Puerto Rico’s Pork Highway
At El Rancho Original, Puerto Ricans start the day salsa dancing. (Megan Snedden)
Early Saturday morning in the hills of Puerto Rico, local chefs along a route known as the Pork Highway gathered their marinated, 150lb swines, skewered them nose to toes and hoisted them over spits for eight hours of slow roasting. As the sun rose, they sliced plantains to prepare tostones (twice-fried green plantains) and boiled gandules (pigeon peas) with rice. By mid-afternoon, the smoke from the kitchens would clear and the strip of road along PR-184 would suddenly overflow with locals, hungry for food and live meringue music.
Hidden away in Puerto Rico’s Carite Forest, Guavate, a small town in the mountainous Cayey region, is the kind of place that makes hotel concierges say, “You want to go there?” Fifty kilometres outside of the colonial capital San Juan, Guavate is far from the island’s popular casinos and pristine sands. Escaping the crowded beaches, however, gives a grander perspective on the authentic Puerto Rican lifestyle, especially if you are looking to experience one of the island’s revered culinary traditions – eating at a lechonera, a restaurant that specializes in lechón, or whole roasted pig, open every Saturday and Sunday.
Pigs were originally brought to the island from Spain during Christopher Columbus’ second voyage in 1493, and they have been a staple in Puerto Rican cuisine ever since. Add to that a change in rule from native Taíno to Spanish to the American commonwealth it is today, and Puerto Rico’s eclectic menu reflects its historic roots with Caribbean flare. In addition to pork, the lechoneras of Guavate serve mile-high platters of traditional dishes, from sweet plantains (amarillos) to blood sausage (morcilla).
Setting off with empty stomachs, my boyfriend and I asked the front desk at our hotel for directions, but the clerk raised her eyebrows in alarm. “Trust me,” she said. “You don’t want to go, there. It’s just a big party in the jungle.”
Was her hesitance to disclose the location an attempt to steer us clear of perilous jungle territory? Or was she trying to protect a secret spot known mostly by locals? Whatever her motivation, she finally caved and penned a jagged line down PR-184, marking an X in the middle of nowhere.
Driving away from the beach, we merged onto the easily navigable Highway 52, where 55km later we took a sharp left onto PR-184. Winding through the hills, the surrounding forest enclosed the road in a verdant canopy, with roadside kiosks sprouting out of it to sell empanadas (meat and potato-filled fried pastries), mofongo (mashed plantains filled with meat and vegetables, served in savoury sauce) and beach towels bearing graphics of bikini-clad women. The high-pitched chirps of coqui frogs echoed among the vines. When our iPhone lost service and the poorly drawn map failed, we used our senses to navigate.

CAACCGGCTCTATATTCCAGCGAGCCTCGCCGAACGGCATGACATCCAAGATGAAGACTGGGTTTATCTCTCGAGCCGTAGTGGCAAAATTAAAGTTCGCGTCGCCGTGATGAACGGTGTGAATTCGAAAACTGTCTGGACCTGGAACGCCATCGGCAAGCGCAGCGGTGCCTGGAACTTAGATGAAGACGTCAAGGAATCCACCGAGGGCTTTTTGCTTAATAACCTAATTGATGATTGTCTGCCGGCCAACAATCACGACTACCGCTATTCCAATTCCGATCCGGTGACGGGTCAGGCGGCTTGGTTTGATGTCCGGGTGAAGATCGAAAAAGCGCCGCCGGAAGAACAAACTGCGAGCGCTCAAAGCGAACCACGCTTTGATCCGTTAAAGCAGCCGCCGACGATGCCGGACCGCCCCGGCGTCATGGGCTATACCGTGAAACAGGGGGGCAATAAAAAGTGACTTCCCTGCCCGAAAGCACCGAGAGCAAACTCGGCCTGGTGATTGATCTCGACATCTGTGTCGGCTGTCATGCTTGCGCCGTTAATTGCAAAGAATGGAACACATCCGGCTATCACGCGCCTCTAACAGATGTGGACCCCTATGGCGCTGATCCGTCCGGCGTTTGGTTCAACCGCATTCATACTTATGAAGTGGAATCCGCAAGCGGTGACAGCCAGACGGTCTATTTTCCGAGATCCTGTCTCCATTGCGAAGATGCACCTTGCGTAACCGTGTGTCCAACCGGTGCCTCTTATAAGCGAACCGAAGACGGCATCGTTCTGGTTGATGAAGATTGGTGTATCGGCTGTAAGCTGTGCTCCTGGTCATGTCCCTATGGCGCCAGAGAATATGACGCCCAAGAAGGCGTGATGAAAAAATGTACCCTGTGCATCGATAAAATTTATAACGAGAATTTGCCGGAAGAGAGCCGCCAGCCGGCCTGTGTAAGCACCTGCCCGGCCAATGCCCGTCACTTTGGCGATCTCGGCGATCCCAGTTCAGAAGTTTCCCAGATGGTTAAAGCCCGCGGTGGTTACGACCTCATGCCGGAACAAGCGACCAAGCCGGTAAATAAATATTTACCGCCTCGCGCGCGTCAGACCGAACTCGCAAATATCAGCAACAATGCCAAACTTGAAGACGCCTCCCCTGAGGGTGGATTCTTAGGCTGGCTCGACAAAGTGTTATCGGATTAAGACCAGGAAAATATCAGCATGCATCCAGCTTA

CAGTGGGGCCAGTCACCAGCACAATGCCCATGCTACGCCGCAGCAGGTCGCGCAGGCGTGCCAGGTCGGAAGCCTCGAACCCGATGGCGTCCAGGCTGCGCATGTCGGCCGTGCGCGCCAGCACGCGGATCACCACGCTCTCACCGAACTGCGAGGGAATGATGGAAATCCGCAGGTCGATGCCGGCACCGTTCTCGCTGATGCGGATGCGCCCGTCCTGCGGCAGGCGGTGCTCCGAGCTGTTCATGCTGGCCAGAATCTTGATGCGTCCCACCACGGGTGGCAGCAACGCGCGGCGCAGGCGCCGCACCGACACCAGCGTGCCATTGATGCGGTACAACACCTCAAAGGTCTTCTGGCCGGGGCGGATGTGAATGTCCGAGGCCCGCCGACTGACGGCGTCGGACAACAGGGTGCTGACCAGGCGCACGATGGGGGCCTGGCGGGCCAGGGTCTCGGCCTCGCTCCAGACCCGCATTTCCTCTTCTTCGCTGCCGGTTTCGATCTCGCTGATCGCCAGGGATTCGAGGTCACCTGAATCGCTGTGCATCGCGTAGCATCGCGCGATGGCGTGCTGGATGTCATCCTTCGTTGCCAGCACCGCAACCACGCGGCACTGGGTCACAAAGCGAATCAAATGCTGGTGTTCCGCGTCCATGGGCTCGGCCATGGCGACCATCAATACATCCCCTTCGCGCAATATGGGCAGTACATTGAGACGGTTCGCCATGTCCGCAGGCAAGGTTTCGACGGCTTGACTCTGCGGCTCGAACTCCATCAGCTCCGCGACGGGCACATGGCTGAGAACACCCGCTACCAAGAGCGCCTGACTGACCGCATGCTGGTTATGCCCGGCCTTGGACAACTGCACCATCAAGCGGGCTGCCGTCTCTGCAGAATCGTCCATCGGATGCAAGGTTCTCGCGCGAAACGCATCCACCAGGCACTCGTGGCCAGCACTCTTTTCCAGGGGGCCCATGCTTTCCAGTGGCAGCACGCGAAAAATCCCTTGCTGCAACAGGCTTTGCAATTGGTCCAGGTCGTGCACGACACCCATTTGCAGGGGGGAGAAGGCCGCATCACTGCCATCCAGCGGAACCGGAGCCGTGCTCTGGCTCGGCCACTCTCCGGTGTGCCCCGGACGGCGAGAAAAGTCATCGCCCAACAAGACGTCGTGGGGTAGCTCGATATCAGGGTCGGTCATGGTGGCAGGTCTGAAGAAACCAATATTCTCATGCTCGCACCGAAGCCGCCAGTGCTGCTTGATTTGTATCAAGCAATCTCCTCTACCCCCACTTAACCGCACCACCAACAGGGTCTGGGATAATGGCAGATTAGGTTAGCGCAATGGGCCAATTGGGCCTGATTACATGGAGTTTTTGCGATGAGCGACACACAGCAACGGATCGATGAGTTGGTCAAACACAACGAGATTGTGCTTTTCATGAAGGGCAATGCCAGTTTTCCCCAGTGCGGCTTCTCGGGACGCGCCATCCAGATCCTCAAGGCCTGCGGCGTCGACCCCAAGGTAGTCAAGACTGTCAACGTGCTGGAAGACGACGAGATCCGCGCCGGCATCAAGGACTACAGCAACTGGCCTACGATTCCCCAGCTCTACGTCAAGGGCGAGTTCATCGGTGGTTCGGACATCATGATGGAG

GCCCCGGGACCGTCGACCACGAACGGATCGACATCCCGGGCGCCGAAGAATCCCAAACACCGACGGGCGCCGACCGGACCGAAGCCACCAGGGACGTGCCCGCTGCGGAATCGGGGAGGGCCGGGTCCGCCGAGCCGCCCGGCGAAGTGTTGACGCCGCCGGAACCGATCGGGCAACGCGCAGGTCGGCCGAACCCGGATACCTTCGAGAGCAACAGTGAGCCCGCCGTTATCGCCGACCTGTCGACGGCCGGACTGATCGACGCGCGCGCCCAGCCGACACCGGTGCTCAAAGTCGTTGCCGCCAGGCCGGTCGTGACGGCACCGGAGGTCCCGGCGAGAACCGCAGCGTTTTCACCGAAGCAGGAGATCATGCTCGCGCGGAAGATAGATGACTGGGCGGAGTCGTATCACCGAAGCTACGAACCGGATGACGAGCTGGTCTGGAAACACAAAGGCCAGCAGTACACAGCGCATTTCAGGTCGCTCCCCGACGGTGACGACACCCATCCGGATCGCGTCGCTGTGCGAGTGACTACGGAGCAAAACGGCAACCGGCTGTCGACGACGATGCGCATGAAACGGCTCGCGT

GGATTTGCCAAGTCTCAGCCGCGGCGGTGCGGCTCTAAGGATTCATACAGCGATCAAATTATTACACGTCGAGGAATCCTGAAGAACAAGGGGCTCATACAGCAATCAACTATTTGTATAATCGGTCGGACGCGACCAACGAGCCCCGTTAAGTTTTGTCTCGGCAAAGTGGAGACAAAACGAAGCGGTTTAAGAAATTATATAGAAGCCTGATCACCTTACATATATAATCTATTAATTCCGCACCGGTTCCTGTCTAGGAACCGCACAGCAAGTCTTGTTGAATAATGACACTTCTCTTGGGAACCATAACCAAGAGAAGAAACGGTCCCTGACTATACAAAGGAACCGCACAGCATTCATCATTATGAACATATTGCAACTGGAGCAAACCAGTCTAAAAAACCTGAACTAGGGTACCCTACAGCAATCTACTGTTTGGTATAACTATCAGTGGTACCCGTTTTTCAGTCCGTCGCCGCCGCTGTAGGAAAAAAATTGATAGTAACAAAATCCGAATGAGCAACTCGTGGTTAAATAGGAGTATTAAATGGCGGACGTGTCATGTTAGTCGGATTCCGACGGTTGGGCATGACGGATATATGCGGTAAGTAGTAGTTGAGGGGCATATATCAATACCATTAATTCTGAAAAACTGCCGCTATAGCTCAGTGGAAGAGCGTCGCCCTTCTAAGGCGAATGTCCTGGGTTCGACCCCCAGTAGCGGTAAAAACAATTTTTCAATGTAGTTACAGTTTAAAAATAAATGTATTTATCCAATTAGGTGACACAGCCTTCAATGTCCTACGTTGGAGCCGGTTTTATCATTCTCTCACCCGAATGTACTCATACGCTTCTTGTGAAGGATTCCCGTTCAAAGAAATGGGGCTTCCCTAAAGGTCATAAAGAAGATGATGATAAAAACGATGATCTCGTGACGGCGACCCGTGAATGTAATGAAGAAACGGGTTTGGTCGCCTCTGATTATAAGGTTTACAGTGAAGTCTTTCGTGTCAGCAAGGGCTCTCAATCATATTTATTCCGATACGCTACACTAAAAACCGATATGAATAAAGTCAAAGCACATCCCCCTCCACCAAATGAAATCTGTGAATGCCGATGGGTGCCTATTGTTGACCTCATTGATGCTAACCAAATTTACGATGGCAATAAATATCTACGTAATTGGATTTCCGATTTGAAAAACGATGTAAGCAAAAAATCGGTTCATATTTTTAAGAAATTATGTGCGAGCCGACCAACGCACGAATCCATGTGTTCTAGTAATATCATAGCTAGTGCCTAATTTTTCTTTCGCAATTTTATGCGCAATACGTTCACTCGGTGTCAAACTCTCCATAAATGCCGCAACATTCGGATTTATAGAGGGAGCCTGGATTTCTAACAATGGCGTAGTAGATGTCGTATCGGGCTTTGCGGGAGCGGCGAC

Windows down, we first smelled the smoke. Then, as we rounded the curve, Pork Highway came to life — a buxom woman blended pina coladas and served them in pineapple cups; a man in a straw hat played a guiro (a percussion instrument made from a hollowed gourd); and to the beat of salsa, chefs swung machetes, chopping the pigs into bite-sized morsels. Dozens of open-air lechoneras like El Monte, El Tabonuco, and Los Piños lined the streets, with swines proudly presented on window-front grills, diners filling the indoor picnic tables and crowds taking to the large dance floors. While easy to spot upon arrival, the lechoneras are so remote, they do not have addresses or phone numbers.
We settled on El Rancho Original, the first locale that opened on the highway. There, the vibrations of salsa music and dancing feet shook the walls as we hopped in line to order at the counter. Piled high with cassava, cuajo (stewed pork stomach) and longaniza (Spanish sausage), the dishes took up an entire table inside the creek-side bungalow. The lechón merited its own table.
With orange soda and food in hand, we scuttled through the boisterous crowd, shaking our hips and nodding at the people we passed as we held our plates overhead. While the cuts remained mysterious — it is difficult to know whether you are eating leg, shoulder or tail when the meat is cut with a machete — the tender and juicy texture complimented the caramelised skin made crisp by hours of slow roasting.
Bellies full, we drove back down PR-184 following the falling sun toward the Caribbean Sea, cruising along the coast to reach Ponce, a colonial port town where long ago pirates raided Spanish ships coming into the harbour. As the sun set, the boats creaked and wailed along the docks and on the pier, everyone sipped pina coladas and danced, once again, to live salsa music. “Asi es la vida,” they sang, “Such is life.”